Trump Will Visit Puerto Rico To “Survey Damage” As Locals Plead For Aid: “We Are Americans Too”
President Trump announced on Tuesday morning that he will travel to Puerto Rico next week to survey damage from Hurricane Maria, however he said that next Tuesday is the earliest he is able to travel to the island due to the damage. Trump said the island is “literally destroyed” but expressed confidence “they’ll be back.” He said the people of Puerto Rico “are important to all of us.”
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And while Trump added that federal authorities are landing relief supplies “on an hourly basis”, Trump’s act may come as too little, too late for some of the locals, who felt the urge to remind the White House they are also Americans. That’s just what Governor Ricardo Rossello and the commonwealth’s government have done, over and over, in the wake of Hurricane Maria. “There needs to be unprecedented relief for Puerto Rico so that we can start the immediate effort right now,” Rossello said Tuesday on MSNBC.
As Bloomberg writes, Puerto Rico, an island of 3.4 million American citizens without a vote in Congress, is lobbying Washington for what could be billions in funding to rebuild its infrastructure, including its decimated energy grid. And it’s doing so amid an already costly hurricane season.
The island was crawling with 10,000 federal relief workers who were conducting search-and-rescue missions, helping bring electricity to hospitals, and providing aid packages, baby food and more. But with the Washington visitors on hand, Rossello’s team missed no opportunity to remind them of why Puerto Rico — mired in bankruptcy and ill-equipped financially to go it alone — shouldn’t become an afterthought.
At the San Juan airport Tuesday, there were signs of exodus. People waiting for standby flights have been camped out for days. One mother with two infants in car-seat carriers broke into tears, while desperate tourists took out smartphones to film video and demand answers on why there wasn’t water and other provisions, outside of the expensive airport shops.
Yamira Feliciano Ribera, 40, was there with a group of six relatives and friends, including two children, ages 1 and 3. She said they’d slept on the hard floor using luggage for pillows.
“We want to get out of Puerto Rico for a better situation,” she said, doling out Cheerios to the children. “We’re without water, without AC, without cash.”
Additionally, over the weekend, some Puerto Ricans took offense when Trump went on a Twitter rant about professional athletes and their views on race relations, but omitted any comment on Puerto Rico, which was by that time falling deeper into crisis. When he did tweet Monday night, the president drew a comparison between the aftermath of Hurricanes Harvey and Irma with that of Maria: “Texas & Florida are doing great but Puerto Rico, which was already suffering from broken infrastructure & massive debt, is in deep trouble.”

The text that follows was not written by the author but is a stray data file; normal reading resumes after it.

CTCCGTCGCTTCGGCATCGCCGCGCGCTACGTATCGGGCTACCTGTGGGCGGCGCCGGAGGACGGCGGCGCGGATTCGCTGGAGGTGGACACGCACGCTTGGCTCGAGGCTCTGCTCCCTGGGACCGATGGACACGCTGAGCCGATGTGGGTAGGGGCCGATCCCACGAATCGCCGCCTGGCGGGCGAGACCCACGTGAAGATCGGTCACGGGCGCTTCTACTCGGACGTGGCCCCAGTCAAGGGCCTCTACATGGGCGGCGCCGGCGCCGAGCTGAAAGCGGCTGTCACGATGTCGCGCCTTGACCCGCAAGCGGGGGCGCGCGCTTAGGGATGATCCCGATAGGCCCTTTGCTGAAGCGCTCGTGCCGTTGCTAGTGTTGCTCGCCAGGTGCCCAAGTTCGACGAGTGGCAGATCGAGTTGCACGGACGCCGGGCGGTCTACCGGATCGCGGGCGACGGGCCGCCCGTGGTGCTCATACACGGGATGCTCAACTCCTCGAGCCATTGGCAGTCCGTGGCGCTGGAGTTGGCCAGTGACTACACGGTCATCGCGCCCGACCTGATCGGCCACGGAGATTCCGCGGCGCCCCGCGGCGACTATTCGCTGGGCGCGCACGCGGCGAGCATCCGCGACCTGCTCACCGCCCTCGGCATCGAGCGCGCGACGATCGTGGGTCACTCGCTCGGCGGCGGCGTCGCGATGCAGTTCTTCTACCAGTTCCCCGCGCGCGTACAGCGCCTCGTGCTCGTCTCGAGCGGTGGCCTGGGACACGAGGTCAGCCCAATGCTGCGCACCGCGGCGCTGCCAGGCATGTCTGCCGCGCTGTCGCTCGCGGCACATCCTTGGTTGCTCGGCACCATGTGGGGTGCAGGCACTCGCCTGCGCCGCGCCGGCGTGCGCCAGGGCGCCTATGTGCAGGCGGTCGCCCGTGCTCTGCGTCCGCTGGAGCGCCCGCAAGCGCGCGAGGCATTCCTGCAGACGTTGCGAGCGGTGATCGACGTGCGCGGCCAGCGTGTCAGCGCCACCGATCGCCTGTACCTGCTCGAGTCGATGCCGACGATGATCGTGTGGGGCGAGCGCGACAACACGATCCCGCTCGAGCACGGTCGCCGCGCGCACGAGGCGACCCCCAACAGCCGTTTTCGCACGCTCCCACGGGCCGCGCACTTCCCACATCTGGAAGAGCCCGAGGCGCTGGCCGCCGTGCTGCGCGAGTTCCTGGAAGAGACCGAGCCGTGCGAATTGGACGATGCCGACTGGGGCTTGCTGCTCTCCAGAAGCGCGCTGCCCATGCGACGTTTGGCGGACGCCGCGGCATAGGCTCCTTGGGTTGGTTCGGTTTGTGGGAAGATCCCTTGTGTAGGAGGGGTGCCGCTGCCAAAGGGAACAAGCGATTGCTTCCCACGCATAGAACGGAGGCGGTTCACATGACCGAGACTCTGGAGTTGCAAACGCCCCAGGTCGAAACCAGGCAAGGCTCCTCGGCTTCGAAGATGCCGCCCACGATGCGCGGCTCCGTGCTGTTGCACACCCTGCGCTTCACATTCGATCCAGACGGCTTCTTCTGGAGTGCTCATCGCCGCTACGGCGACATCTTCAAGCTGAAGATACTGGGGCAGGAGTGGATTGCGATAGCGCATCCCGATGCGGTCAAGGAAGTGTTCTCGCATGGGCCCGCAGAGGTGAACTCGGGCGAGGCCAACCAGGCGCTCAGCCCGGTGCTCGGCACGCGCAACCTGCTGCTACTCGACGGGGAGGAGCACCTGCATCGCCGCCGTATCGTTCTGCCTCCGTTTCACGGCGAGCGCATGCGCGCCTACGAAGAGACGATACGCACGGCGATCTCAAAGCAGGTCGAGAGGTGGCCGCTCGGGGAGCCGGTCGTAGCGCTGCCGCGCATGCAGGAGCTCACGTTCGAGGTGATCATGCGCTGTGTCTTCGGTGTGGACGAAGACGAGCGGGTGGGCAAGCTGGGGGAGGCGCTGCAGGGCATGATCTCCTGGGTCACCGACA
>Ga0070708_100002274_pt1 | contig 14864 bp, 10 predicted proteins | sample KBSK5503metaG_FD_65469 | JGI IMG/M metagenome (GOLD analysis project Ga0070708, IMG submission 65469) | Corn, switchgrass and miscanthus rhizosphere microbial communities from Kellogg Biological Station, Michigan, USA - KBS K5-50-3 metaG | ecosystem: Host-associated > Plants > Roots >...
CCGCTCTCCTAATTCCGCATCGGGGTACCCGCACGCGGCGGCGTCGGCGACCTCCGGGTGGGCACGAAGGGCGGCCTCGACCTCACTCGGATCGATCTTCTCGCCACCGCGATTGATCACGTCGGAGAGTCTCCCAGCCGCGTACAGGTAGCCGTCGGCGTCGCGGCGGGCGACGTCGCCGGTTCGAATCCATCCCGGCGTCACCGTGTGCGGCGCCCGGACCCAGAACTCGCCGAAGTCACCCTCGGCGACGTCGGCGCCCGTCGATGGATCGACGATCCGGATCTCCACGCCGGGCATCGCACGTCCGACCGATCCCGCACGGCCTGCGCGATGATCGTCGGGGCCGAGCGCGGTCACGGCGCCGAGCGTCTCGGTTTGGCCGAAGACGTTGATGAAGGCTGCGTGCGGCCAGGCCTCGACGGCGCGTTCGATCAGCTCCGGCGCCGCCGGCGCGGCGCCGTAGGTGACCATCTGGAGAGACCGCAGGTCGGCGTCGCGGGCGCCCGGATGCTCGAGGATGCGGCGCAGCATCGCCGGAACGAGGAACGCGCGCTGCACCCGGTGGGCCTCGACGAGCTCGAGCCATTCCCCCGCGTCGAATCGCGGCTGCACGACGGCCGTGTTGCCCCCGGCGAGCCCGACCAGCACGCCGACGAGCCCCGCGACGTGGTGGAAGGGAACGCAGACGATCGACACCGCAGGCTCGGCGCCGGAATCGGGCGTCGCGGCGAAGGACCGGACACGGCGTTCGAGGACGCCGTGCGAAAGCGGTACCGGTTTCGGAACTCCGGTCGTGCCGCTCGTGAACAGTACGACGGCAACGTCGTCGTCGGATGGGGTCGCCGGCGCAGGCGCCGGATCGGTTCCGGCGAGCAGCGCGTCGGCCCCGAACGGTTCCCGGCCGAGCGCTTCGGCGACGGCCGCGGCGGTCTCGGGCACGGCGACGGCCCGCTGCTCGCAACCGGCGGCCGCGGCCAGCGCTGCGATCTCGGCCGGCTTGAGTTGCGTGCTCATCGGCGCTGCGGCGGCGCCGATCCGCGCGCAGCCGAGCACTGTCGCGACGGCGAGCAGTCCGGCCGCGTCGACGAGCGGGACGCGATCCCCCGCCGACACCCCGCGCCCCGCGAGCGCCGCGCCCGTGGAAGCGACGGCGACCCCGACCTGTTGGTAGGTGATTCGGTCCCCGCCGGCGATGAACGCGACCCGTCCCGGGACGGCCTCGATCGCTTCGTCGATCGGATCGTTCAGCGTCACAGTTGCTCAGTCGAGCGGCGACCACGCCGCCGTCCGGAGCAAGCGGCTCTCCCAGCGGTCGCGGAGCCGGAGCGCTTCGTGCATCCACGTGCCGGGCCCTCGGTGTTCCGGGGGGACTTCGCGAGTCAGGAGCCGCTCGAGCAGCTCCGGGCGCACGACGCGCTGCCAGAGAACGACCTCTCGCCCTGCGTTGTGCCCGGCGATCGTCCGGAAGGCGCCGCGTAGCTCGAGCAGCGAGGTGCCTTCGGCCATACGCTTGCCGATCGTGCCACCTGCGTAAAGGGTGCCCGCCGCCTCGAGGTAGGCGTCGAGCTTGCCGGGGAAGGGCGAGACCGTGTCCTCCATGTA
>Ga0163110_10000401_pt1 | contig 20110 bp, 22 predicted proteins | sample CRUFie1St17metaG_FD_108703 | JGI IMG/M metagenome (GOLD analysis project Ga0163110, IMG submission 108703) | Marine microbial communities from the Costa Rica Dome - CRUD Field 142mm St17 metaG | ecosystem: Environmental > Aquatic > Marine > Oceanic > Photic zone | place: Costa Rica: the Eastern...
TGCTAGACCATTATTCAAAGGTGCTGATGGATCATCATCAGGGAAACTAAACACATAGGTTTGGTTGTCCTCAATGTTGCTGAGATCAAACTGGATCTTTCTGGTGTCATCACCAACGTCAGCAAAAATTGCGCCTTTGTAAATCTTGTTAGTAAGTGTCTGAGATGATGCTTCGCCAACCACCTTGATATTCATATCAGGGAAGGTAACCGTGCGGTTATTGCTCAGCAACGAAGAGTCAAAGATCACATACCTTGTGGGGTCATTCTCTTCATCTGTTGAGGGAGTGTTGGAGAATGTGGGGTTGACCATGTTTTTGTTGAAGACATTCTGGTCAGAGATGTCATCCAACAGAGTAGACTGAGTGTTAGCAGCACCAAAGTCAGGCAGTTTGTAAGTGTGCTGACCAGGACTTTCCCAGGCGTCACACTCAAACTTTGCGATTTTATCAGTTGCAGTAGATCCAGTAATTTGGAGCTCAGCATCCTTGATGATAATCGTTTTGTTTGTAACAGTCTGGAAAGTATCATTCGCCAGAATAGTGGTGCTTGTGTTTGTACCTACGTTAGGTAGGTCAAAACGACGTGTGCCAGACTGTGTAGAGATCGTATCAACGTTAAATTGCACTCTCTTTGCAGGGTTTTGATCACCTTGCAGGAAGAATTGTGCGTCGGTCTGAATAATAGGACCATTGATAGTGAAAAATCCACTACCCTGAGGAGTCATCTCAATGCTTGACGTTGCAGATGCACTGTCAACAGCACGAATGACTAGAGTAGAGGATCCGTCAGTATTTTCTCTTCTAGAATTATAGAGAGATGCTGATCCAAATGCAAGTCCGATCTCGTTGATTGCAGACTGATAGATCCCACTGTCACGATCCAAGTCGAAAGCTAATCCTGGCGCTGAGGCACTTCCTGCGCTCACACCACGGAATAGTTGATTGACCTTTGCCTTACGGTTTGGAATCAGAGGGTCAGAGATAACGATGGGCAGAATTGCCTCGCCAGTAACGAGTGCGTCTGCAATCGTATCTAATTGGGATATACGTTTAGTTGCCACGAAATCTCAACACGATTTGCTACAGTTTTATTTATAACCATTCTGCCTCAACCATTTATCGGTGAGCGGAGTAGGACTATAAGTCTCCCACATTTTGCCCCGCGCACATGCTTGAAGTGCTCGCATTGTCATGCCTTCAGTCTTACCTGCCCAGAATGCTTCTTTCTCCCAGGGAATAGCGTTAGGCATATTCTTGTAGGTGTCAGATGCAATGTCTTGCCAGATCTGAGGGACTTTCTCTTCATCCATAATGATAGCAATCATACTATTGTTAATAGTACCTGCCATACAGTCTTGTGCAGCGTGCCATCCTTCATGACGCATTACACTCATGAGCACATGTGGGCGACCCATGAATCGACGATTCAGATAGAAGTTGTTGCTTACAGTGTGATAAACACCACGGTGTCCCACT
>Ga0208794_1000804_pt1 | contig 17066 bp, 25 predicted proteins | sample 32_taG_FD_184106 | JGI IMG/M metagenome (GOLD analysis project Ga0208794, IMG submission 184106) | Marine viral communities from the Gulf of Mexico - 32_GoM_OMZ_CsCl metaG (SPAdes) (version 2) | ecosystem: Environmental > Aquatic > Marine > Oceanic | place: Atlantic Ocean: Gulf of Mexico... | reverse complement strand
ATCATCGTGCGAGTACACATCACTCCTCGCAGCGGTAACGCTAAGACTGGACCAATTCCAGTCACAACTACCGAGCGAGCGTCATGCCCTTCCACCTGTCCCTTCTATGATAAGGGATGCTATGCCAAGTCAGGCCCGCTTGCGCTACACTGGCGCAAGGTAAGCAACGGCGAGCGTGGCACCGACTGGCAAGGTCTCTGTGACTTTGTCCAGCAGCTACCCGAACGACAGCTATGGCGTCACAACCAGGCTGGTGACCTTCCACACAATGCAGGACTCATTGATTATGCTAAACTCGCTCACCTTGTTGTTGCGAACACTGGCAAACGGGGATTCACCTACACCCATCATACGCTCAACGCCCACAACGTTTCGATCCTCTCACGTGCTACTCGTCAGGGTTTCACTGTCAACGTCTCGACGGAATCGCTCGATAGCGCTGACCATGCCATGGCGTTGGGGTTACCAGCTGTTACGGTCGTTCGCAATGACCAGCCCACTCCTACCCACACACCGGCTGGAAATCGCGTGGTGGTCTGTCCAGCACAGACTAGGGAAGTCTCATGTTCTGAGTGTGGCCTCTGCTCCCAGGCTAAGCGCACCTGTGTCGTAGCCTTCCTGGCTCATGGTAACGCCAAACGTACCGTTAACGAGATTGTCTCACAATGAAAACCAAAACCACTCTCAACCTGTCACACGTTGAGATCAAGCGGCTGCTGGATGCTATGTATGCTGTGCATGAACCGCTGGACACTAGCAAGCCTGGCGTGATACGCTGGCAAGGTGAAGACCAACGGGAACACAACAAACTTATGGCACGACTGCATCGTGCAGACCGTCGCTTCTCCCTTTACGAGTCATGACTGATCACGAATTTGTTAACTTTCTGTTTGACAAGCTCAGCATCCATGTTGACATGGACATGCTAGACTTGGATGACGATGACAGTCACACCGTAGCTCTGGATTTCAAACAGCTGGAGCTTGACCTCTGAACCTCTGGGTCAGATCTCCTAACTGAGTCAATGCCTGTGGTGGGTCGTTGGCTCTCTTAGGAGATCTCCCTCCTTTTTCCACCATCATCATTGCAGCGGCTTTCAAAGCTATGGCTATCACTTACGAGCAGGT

Noting that “much of the Island was destroyed” and that it still owes Wall Street billions of dollars, he added: “Food, water and medical are top priorities – and doing well. #FEMA”
The tweets came after criticism from some corners of Congress, with Representative Adam Smith, the ranking Democrat on the House’s Armed Services Committee, blasting the administration’s response as “wholly inadequate.”
Still, the island’s leaders have been effusive. The visitors Monday were “a clear indication that the administration is committed” to Puerto Rico, Rossello said.
There was still plenty to do, though.
Rossello said he requested a temporary waiver on the cost-sharing between FEMA and the commonwealth. Normally Puerto Rico would commit 25 percent of the recovery funds, but it was already in fiscal straits and had filed for a form of bankruptcy protection before the disaster. After a disastrous debt binge, enabled by tax breaks that for decades had investors clamoring for its securities, Puerto Rico owes $74 billion. Rubio said Puerto Rico should have access to low-interest loans, and Rossello later said that could be through the Fed or Treasury Department.
It doesn’t look like Puerto Rico will get all its requested fulfilled, however. Jenniffer Gonzalez, Puerto Rico’s nonvoting congressional representative, said in an interview Monday that Puerto Rico sought an extended waiver on the Jones Act, a century-old set of rules that many say make imports more costly by requiring most good to be brought in by U.S. ships. But as the AP reported, the Trump administration doesn’t plan to waive the act.
She’s also spoken with House Speaker Paul Ryan about having the Federal Emergency Management Agency temporarily cover the full cost of the damage, instead of the typical 75 percent, although it was unclear if the request will be granted.
Rossello reminded his visitors Monday of the role Puerto Rico played as an aid hub after Irma, when the U.S. Virgin Islands were badly hit. And he sent his visitors home with a message for the rest of Washington: “Let them know that we’re committed U.S. citizens, proud U.S. citizens, who helped others when they were going through difficult times, not more than 10 days ago,” he said. “Now it’s time to help Puerto Rico back.”